The Savvy is one of the cheapest new cars around. It rides and handles reasonably well, and has a unique look
The 1.2-litre engine is rough and unwilling, space is limited, the interior looks dated and cheap. Plus, there's no steering wheel adjustment
On the road
What it’s like to drive, and how quiet it is
While many of its rivals make do with engines of 1.0 litre or less, the Savvy has a 1.2-litre petrol powerplant developing 75bhp. In this context, performance is rather disappointing, because the Savvy doesn’t feel substantially quicker than a 1.0-litre. Progress is hampered by an engine which isn’t keen to rev, and an awkward gearshift.
Ride & Handling
This is one of the Savvy’s better points. Proton says that Lotus (which it owns) helped to develop the Savvy and, while it’s certainly not as sharp as a sports car, it handles competently and rides fairly smoothly for such a small car. The turning circle is tight, but the steering is unresponsive and short on feel.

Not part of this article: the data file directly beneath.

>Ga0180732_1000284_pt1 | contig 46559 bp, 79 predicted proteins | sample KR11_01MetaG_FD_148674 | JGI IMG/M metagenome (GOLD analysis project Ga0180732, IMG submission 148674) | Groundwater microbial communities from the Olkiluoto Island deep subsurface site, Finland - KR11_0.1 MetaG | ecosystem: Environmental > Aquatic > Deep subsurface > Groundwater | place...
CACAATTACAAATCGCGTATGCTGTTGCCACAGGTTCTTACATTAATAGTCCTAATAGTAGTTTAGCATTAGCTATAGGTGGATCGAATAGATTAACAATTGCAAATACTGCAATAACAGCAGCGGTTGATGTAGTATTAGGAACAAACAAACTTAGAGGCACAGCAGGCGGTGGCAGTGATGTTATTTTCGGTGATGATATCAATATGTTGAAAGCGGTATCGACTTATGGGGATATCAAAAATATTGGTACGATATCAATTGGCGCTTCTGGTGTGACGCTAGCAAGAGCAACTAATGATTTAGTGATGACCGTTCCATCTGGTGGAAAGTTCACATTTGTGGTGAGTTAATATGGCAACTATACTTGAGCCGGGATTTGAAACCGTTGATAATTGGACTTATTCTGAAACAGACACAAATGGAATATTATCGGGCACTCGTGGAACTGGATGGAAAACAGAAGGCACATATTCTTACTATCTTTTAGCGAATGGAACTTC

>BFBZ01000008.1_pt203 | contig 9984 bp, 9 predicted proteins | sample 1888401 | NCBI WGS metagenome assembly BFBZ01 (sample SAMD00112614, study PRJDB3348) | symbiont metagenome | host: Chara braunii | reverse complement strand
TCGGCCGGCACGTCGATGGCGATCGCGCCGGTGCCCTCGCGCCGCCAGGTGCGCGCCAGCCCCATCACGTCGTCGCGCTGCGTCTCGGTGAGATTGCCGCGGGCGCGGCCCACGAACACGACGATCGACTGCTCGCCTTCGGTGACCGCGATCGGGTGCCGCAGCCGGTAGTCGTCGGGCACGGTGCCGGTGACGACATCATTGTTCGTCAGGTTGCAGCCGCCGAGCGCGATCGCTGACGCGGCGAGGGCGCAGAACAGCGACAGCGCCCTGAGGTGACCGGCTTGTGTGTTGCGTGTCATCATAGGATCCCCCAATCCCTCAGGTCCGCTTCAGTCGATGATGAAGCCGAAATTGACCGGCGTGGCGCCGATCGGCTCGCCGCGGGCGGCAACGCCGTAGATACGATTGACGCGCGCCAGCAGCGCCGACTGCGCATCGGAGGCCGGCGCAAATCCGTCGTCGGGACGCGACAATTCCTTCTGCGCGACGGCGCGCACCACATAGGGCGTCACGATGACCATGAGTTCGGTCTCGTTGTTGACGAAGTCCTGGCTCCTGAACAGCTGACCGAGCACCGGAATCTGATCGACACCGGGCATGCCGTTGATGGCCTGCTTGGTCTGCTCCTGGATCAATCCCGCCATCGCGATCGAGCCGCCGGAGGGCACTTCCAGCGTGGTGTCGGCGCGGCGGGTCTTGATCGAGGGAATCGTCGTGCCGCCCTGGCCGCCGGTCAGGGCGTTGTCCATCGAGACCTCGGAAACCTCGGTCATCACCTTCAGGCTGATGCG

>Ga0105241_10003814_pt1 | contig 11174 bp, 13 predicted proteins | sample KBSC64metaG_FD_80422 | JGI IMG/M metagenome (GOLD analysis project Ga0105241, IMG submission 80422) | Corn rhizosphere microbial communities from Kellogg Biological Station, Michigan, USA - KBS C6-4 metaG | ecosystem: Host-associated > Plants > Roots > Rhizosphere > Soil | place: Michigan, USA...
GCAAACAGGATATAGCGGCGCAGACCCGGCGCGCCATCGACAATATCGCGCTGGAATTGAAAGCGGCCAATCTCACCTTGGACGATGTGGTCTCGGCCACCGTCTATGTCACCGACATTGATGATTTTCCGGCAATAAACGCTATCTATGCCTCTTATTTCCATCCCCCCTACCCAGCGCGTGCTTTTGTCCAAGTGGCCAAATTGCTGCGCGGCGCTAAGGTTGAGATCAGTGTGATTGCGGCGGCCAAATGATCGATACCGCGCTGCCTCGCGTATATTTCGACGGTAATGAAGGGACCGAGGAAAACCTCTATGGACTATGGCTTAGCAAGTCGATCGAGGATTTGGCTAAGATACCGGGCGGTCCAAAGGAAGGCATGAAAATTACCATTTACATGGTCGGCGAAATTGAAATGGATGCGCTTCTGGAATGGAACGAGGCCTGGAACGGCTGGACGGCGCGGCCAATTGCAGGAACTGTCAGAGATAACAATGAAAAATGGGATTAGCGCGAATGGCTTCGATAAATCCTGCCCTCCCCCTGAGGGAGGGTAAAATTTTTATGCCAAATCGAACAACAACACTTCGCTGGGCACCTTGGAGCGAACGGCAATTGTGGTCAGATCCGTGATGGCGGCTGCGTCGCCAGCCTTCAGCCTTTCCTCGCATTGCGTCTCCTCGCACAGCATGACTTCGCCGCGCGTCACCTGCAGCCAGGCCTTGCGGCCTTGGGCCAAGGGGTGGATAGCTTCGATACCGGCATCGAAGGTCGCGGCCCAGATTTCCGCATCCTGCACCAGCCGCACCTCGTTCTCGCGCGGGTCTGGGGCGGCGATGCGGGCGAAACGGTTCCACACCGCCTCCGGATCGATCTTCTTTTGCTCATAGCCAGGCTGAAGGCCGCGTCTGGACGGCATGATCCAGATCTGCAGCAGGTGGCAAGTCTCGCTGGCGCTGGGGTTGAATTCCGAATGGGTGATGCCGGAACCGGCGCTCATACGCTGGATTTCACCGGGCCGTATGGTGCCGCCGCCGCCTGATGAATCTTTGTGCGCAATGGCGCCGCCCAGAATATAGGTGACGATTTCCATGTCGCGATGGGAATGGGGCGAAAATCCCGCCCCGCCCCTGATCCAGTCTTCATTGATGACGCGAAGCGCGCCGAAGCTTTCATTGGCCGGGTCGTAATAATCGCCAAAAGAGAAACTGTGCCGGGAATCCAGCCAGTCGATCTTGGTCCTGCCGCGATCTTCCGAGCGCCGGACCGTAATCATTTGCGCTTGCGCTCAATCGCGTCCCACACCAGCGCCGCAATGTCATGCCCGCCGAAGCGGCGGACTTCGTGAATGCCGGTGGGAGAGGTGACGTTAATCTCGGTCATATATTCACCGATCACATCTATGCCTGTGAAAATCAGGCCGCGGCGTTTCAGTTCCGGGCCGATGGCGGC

The Savvy’s engine is gruff at all times and becomes wheezy and noisy at motorway speed. Wind noise also increases and becomes tiring, although road noise is less of a problem. Most rival superminis provided more refined transport.